The FA Disney Shooting Stars

FA Launches New Shooting Stars Initiative Inspired By Disney

New initiative aims to use the power of Disney to inspire girls in primary schools to try football.

The FA’s Shooting Stars initiative launched in 1,200 primary schools across England on Monday 4 November, aiming to inspire girls to get active and learn the fundamentals of football.

The initiative, inspired by Disney storytelling and produced in collaboration with the Youth Sport Trust and the National Literacy Trust, takes the form of two programmes: 

The FA’s Shooting Stars Active Play Through Storytelling inspired by Disney. Using storytelling from Disney and Pixar’s 2018 smash-hit animated superhero movie Incredibles 2 and the classic 1992 animated version of Disney’s Aladdin, this part of the programme aims to capture Key Stage 1 girls’ imaginations whilst developing their fundamental movement and speaking and listening skills. Developed in partnership with the National Literacy Trust, these sessions, which aim to be the start of a child’s journey into sport, also allow the girls the opportunity to achieve the learning objectives which are based on the national curriculum for Key Stage 1 English and PE.

The FA’s Shooting Stars Girls’ Football Club inspired by Disney. These sessions see Key Stage 2 girls using the storytelling inspiration of the animated Disney XD TV series Guardians of the Galaxy to advance their sporting journey into a girls only after school club, where they will learn basic footballing skills whilst engaging in imaginative play. 

The FA’s Shooting Stars initiative is available in over 1,200 primary schools in the first year of the programme but has ambitions to increase the number of schools taking part year-on-year. It is an integral part of the FA’s ‘Gameplan for Growth’ strategy for women’s and girls’ football, where they have the ambition of doubling participation by 2020. 

Physical and online training resources have been created for the 1,200 schools taking part in the programme. The online resources, hosted at, additionally allows every school across England to sign up and deliver the two Shooting Stars training programmes. The initiative also plans to regularly launch new programmes using different Disney characters and storytelling.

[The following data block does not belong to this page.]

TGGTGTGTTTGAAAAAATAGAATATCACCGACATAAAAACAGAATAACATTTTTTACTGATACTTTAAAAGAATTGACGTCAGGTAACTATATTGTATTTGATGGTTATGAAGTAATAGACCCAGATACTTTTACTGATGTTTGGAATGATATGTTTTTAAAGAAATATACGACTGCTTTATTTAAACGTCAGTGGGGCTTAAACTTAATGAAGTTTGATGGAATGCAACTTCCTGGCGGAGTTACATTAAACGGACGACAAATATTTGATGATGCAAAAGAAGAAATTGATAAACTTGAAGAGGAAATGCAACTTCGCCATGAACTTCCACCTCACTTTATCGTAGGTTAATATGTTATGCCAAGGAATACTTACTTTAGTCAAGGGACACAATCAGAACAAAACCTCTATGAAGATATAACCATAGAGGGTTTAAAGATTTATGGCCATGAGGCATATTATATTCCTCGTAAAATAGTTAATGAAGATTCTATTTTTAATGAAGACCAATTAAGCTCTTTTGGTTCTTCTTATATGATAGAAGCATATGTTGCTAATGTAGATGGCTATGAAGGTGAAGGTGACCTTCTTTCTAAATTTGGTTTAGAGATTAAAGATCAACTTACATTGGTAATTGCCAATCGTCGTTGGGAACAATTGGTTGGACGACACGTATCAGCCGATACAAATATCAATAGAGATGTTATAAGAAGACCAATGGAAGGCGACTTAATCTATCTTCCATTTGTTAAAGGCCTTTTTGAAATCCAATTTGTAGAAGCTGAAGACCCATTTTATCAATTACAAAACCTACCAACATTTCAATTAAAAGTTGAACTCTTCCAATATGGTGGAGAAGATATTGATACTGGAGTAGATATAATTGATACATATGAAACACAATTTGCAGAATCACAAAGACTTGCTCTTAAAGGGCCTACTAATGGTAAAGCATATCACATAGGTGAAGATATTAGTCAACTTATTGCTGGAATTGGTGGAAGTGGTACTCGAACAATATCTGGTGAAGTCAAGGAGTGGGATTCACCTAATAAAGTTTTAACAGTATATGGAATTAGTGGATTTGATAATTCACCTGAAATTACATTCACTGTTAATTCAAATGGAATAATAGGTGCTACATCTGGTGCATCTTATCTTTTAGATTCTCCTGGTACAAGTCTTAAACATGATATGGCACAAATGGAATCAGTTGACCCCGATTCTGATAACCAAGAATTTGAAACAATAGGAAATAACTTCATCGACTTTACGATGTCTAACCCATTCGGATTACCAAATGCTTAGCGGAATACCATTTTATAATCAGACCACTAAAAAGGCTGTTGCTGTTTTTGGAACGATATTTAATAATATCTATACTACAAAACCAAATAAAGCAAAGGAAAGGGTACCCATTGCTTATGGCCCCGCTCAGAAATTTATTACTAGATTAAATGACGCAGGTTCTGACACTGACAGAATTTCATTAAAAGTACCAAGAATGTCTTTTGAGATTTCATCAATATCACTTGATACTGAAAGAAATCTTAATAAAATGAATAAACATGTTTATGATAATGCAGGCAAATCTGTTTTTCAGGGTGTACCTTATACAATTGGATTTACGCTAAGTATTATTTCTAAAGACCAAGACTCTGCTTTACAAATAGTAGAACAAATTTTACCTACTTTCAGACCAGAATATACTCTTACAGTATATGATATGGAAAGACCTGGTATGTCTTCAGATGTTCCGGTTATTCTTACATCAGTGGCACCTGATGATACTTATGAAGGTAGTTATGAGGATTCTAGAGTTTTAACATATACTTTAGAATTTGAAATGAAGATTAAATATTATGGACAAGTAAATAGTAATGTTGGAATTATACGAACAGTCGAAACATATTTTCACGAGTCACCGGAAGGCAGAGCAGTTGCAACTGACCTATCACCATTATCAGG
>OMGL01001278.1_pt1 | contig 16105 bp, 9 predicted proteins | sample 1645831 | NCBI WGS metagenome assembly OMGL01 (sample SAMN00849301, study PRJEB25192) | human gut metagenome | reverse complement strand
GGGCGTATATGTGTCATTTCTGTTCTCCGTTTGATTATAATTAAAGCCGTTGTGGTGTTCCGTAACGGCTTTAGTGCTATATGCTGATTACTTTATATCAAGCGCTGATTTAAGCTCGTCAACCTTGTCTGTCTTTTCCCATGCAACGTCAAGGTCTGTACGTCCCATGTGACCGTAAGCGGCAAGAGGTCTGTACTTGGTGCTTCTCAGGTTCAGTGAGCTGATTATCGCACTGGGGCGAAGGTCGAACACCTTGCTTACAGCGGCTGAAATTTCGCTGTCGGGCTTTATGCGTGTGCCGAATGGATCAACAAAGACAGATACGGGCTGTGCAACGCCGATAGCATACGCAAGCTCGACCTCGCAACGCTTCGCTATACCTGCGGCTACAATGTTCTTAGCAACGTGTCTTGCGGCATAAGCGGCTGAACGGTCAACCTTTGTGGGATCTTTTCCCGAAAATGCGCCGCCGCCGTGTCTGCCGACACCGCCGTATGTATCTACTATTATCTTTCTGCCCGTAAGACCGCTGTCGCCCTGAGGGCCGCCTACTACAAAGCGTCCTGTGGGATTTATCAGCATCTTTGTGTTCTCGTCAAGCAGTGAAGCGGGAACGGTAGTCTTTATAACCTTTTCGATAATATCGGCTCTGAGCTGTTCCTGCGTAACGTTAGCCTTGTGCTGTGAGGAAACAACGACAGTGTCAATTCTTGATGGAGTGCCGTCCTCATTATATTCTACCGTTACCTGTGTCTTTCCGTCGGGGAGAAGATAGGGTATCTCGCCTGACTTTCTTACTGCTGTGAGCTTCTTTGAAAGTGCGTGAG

Baroness Sue Campbell, Director of Women’s Football at the FA, said: “By engaging in the magic of Disney storytelling, the Shooting Stars programme allows girls to develop holistically whilst falling in love with sport, motivating them to participate in physical activity and football. These sessions are engaging, help girls develop their confidence and leadership skills and most importantly inspire them to get active at school and at home. Hopefully, this provides a positive starting point to a girls journey in football whereby she can go on to attend a fun football offer with Wildcats or a competitive offer in a mini soccer club.” 

During the pilot phase of the programme, research conducted by the FA and the Youth Sport Trust found that the Disney resources were engaging, memorable and familiar to the girls participating whilst practitioners felt that the Disney element added significantly to the resource and supported their delivery.

The research also found that extending the sessions beyond football enabled participants to develop a wider skillset and led to self-reported improvements from girls, coaches and parents, including:

Physical: Girls get active and enjoy rising to the challenge week on week. Parents and teachers reported sessions are physically tiring
Social: Opportunity to work with friends as well as girls outside of friendship group, in turn improving communication and teamwork skills 
Technical: Coaches reported improvement week on week of technical skills during the drills 
Psychological: Girls self-reported an improvement in their confidence levels 

Karen Carney, the ex-England midfielder with 144 caps and four World Cup appearances, said: “It’s great to see initiatives like this launching and becoming more established in schools across the country, something I didn’t have as a kid growing up. Football provides you with so many benefits – from teamwork and building friendships to physical literacy and confidence, and this programme will really help instil that into the girls who take part. The more girls we can get participating and fall in love with football, the better and who knows, this programme may even unearth Lionesses of the future..”

Marianthi O’Dwyer, Head of Healthy Living at Disney, added: “Disney is committed to supporting the future generation to lead healthier lifestyles and we are in a unique position to inspire families and children to be more active through our characters and the stories they tell. So we’re very proud that through our partnership with the FA and the Shooting Stars programme, our storytelling from Incredibles 2, Aladdin and Guardians of the Galaxy is acting as a force for good to encourage girls to get active, build their confidence and participate in playing football.”

In the UK, Disney’s long-standing Healthy Living Commitment has seen it use its storytelling to get the whole family more active, and aims to educate and inspire children about healthy eating. This has seen it team up with various partners on inspirational campaigns with Swim England, Sport England’s This Girl Can and Public Health England (PHE). PHE’s “10 Minute Shake Up” campaign, now in its sixth year, has seen over 2 million kids get active with over 100 million extra minutes of physical activity being completed. The FA and Disney also has a long-term partnership together that aims to increase the role of football in girls’ lives up and down the country.

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